Chris Kalin is best known for turning the niche business of countries offering citizenship to wealthy foreigners into a multibillion-dollar industry, earning him the nickname “Passport King.”
At the same time, he’s quietly built a sizable fortune with a side bet on quantitative trading.
Kalin, 51, is a co-founder of Arnova Capital, an investment firm focused on systematic trading strategies that returned about 2,000% through June since its inception in the early 2000s, according to documents seen by Bloomberg.
The Zug, Switzerland-based firm, which releases few details, made bets on energy prices during the pandemic as well as the Reddit-fueled GameStop Corp. trading frenzy, helping to increase current assets under management to more than $250 million.
As recent market volatility leaves some investors leaning more on external money managers, Kalin — who has at least $100 million in Arnova — is now focusing on directly managing his own fortune.
“I always thought the only way to preserve wealth is to create more,” Kalin, chairman of citizenship-by-investment advisory firm Henley & Partners, said in a Zoom interview. “One of the best strategies is just to keep going after opportunities.”
When he joined Henley & Partners in the late 1990s, it was an obscure wealth management and immigration consultancy. It has since helped dozens of governments raise about $12 billion in direct investments through citizenship or residency programs, while also advising thousands of multimillionaires on where and how to buy a passport of convenience.
The company regularly issues an index of the world’s most powerful passports, with those from Asian and European nations making up the top ranks in the latest installment published on Tuesday.
Through Arnova, Kalin joins a growing number of rich individuals taking more control of their money, disrupting how private banks and other investment firms typically cater to the world’s ultra-wealthy.
Some of the largest firms for billionaire capital are also opening to outside money as the expand and become more sophisticated. Swiss billionaire Ernesto Bertarelli’s investment group sought to raise more than $1 billion last year for its private equity and hedge fund division, while David Bonderman’s family office explored a similar move.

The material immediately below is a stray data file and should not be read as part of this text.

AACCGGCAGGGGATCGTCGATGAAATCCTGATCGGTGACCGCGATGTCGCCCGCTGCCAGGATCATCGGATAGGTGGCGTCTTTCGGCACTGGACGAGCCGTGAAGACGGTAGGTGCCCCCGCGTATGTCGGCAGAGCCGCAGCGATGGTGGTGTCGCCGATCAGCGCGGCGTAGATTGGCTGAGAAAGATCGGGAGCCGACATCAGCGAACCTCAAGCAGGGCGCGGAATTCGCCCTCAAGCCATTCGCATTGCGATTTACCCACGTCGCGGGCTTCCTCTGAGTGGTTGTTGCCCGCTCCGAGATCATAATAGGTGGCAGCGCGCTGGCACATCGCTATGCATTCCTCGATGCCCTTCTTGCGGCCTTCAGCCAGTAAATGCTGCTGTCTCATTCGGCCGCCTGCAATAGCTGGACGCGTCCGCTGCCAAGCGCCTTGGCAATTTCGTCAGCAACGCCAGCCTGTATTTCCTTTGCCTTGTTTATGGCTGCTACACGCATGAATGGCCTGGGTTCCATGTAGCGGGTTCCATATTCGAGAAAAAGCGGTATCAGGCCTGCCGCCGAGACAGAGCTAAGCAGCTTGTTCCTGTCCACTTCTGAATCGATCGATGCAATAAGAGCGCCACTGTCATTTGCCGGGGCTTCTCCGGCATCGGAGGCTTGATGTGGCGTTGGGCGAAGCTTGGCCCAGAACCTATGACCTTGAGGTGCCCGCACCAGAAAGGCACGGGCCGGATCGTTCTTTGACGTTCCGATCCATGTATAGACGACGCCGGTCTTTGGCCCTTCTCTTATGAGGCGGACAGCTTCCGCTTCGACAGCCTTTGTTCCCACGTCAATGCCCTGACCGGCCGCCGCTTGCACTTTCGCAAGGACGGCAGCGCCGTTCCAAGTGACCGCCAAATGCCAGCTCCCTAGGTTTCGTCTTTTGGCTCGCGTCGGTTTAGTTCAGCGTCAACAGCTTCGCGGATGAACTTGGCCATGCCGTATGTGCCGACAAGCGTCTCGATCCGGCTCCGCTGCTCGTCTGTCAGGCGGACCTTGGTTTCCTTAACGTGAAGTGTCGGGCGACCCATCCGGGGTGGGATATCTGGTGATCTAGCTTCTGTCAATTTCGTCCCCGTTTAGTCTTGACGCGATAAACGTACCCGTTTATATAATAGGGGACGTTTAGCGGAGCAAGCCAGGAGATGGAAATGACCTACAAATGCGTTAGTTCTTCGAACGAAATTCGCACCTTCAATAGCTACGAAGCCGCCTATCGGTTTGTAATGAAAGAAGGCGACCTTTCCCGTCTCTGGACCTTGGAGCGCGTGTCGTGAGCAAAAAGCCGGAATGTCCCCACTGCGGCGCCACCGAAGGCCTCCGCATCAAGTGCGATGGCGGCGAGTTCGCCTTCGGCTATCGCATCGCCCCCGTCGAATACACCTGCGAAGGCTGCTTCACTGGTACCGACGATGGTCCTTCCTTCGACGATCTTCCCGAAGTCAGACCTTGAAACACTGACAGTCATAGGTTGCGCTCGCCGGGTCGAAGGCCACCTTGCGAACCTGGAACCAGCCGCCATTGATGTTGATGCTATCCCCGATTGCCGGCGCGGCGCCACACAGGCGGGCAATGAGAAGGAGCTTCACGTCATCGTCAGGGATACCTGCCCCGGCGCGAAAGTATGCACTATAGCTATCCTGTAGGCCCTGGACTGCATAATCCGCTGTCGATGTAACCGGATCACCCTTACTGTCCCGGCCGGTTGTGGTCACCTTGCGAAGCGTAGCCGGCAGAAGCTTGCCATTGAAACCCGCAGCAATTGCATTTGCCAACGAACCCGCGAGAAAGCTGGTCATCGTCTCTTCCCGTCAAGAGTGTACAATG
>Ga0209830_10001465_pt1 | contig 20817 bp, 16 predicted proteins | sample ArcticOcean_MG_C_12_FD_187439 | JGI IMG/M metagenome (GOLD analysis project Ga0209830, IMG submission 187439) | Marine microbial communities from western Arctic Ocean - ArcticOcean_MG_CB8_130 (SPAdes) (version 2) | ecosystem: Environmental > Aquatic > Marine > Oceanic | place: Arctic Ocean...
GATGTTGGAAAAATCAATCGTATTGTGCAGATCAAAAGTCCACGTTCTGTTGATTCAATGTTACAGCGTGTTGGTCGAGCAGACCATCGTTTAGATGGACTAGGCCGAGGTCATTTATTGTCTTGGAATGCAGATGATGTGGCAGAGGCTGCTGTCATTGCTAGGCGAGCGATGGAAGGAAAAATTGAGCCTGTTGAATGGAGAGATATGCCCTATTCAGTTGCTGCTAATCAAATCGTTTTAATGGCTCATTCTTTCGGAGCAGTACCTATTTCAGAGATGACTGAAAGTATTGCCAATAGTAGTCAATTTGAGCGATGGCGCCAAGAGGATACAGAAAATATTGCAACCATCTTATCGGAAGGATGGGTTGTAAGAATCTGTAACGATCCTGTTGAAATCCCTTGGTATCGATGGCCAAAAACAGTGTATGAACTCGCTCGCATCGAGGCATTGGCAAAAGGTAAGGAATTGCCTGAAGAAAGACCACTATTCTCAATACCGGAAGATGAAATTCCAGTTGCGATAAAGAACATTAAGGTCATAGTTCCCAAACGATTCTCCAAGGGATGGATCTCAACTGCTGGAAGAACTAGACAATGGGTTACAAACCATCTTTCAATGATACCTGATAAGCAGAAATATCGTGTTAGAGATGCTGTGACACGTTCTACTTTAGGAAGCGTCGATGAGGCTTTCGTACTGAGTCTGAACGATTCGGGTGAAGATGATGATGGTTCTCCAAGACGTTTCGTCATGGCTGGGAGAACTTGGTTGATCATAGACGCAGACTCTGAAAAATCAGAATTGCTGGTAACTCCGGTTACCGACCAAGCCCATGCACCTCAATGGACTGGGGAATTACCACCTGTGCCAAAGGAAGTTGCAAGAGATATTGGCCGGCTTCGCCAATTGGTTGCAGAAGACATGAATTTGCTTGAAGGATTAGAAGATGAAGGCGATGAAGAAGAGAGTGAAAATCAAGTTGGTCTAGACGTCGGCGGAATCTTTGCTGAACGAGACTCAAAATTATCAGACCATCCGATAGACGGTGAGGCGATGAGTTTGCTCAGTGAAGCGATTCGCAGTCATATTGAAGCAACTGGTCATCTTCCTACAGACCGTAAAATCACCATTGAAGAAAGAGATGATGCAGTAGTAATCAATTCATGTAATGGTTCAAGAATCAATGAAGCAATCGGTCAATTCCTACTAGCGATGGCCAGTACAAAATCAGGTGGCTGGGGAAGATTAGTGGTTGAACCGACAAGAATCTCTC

Arnova is opening up as well. While the firm still mostly handles money for a small group of rich families and individuals including Kalin, it launched two fund-like products in the past two years for external investors to gain exposure to Arnova’s proprietary strategies. It started a third this year, targeting contrarian bets outside its usual systematic trading strategies.
Kalin founded the venture that became Arnova in 2003 with longtime friend Pendo Lofgren, a Swedish native who previously created computer software for algorithmic trading strategies.
Kalin initially put in less than $1 million, but added more over the years alongside Lofgren, 47, the firm’s chief investment officer. The pair aims to exploit excessive optimism or pessimism in markets and has made more wagers outside their systematic strategies in recent years.
That includes betting big on fossil fuel firms when oil prices turned negative during the pandemic, as well as Coupang Inc. as shares in South Korea’s e-commerce giant slumped last year over growth concerns.
They also shorted GameStop in 2021 after a horde of traders on Reddit pushed the US video-game retailer’s shares to record highs. Arnova’s algorithm indicated they should cut their losses on the position, which was relatively small due to the stock’s volatility. But the pair overrode their traditional trading strategy and ended up making what Kalin described as a “decent profit” as the stock price tumbled.
“We decided to hold on,” he said. “But it was not exactly smooth sailing.”
Kalin grew up near Zurich and trained as a banker before joining closely held Henley & Partners, which doesn’t disclose financials.
Tall, with a runner’s build, his claim to fame before transforming the citizenship-by-investment industry was editing a roughly 760-page guide to doing business in Switzerland — a tome still found in the country’s embassies.
He’s also a founder of Swiss health-advisory firm SIP Medical Family Office and has a global real estate portfolio. Kalin’s money in Arnova, which only charges performance fees, makes up most of the liquid portion of his wealth. He declined to discuss the value of his other assets.
Kalin and Lofgren currently see dislocations in valuations for shipping-tanker companies listed on smaller stock exchanges, as well as oil producers in Latin American countries that recently elected left-wing political leaders, such as Brazil.
While they know of family offices tapping into Arnova’s funds, Kalin and Lofgren said they’re not sure of the exact number of outside investors. That’s because they outsource as many administrative roles as possible to banks and brokerages so they can focus on making money.
“We don’t want to hire a lot of staff and deal with all the nitty-gritty,” Kalin said. “We just like to focus on investing.”